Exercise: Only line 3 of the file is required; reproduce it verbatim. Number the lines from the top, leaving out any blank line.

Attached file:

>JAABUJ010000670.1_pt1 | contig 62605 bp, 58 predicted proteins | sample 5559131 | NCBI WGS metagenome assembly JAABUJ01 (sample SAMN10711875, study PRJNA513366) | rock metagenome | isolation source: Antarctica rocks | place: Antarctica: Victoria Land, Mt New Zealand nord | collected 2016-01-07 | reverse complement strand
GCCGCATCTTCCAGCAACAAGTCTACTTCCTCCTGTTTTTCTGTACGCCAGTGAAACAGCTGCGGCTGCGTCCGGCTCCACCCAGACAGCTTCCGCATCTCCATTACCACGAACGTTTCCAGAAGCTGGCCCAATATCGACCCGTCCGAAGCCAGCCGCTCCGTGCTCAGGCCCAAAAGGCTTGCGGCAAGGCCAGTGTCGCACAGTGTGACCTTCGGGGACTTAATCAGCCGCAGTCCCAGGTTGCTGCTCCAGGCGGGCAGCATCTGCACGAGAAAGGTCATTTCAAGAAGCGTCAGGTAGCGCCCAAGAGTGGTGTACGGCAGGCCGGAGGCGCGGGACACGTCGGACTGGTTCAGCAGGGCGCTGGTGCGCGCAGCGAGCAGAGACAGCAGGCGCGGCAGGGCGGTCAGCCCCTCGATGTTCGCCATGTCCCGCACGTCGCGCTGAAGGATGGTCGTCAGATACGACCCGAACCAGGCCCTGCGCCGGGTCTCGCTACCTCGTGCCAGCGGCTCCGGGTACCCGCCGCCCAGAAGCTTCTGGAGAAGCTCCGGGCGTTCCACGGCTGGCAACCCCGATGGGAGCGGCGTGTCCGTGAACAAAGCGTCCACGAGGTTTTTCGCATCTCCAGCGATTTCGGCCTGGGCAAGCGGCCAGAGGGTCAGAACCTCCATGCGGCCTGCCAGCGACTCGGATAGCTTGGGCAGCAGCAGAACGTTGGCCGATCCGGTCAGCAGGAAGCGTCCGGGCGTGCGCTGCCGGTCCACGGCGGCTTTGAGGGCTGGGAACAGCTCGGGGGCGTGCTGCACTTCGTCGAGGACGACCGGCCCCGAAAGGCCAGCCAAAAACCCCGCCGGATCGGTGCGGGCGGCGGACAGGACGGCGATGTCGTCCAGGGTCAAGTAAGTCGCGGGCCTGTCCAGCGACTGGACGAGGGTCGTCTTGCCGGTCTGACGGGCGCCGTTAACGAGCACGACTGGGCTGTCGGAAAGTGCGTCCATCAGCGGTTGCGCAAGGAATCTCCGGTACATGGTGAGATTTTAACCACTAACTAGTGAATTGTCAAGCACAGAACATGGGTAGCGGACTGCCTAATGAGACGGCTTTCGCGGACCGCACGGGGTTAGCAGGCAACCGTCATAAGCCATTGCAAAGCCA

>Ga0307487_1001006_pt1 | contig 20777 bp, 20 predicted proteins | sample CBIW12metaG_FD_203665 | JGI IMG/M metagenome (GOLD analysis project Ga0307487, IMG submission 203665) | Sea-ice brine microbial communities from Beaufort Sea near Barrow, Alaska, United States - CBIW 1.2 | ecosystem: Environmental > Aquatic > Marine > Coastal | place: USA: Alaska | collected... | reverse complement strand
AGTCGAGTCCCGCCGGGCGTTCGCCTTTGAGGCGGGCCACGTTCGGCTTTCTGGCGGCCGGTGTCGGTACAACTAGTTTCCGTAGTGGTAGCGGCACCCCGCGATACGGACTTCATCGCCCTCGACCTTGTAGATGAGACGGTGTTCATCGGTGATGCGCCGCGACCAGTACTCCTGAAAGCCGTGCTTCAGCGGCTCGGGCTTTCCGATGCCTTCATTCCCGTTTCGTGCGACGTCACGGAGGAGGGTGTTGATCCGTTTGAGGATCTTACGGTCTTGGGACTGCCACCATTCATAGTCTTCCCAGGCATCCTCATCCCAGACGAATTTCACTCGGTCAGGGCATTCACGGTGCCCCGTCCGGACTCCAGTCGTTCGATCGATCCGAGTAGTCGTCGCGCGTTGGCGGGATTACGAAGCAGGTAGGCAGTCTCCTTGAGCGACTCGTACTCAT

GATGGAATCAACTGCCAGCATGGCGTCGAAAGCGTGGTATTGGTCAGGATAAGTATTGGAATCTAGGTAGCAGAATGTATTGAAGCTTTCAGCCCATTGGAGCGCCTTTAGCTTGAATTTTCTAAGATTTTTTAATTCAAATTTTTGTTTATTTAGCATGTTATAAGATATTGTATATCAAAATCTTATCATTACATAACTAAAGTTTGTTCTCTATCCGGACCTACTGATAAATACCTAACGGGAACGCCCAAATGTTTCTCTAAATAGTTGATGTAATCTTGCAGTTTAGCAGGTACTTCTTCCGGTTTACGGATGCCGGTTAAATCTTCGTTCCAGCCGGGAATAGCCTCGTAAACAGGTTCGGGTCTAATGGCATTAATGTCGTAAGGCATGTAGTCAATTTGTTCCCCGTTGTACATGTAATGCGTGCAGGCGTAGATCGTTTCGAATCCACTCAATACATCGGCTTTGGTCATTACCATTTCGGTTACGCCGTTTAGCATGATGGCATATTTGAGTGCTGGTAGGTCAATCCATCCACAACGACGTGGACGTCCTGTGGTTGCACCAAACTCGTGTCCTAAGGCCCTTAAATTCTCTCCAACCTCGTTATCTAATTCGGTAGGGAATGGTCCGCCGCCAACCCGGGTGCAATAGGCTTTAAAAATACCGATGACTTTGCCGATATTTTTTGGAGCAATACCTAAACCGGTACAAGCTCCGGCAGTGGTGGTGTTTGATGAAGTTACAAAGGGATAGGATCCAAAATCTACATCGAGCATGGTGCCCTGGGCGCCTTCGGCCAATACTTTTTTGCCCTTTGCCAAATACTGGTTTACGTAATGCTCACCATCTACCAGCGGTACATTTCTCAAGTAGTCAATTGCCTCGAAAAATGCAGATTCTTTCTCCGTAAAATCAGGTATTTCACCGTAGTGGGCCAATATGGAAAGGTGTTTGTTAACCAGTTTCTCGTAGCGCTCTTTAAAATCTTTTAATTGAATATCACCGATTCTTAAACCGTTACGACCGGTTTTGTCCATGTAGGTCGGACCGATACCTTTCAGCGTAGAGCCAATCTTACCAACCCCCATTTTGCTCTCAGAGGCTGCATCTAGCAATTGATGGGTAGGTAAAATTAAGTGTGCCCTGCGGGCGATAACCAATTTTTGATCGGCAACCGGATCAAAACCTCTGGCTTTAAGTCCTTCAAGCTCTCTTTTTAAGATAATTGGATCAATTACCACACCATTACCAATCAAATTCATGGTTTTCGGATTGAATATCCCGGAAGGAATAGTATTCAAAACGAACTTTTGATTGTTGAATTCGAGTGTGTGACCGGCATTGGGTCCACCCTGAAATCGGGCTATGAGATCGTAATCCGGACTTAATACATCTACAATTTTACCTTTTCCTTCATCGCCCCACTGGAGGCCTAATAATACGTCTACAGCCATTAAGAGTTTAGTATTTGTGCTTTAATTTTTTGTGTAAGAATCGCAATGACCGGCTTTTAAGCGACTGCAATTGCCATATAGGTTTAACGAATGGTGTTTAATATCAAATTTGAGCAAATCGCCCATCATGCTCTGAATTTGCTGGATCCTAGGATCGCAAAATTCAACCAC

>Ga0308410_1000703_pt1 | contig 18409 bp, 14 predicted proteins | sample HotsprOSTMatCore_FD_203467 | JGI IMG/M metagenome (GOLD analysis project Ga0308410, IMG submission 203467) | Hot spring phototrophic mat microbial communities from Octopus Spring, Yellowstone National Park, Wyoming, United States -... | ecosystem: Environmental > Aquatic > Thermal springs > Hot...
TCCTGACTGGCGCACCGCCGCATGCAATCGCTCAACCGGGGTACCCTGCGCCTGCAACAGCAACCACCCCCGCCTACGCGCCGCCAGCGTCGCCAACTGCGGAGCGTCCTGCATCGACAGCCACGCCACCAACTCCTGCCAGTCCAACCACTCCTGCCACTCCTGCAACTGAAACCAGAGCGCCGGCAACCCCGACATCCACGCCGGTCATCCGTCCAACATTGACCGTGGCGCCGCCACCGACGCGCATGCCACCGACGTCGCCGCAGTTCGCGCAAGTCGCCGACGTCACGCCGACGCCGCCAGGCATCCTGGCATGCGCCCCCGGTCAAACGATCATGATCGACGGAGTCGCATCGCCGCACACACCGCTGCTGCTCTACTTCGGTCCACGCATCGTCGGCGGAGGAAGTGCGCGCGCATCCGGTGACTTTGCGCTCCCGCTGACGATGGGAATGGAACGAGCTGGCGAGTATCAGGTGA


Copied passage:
>Ga0307487_1001006_pt1 | contig 20777 bp, 20 predicted proteins | sample CBIW12metaG_FD_203665 | JGI IMG/M metagenome (GOLD analysis project Ga0307487, IMG submission 203665) | Sea-ice brine microbial communities from Beaufort Sea near Barrow, Alaska, United States - CBIW 1.2 | ecosystem: Environmental > Aquatic > Marine > Coastal | place: USA: Alaska | collected... | reverse complement strand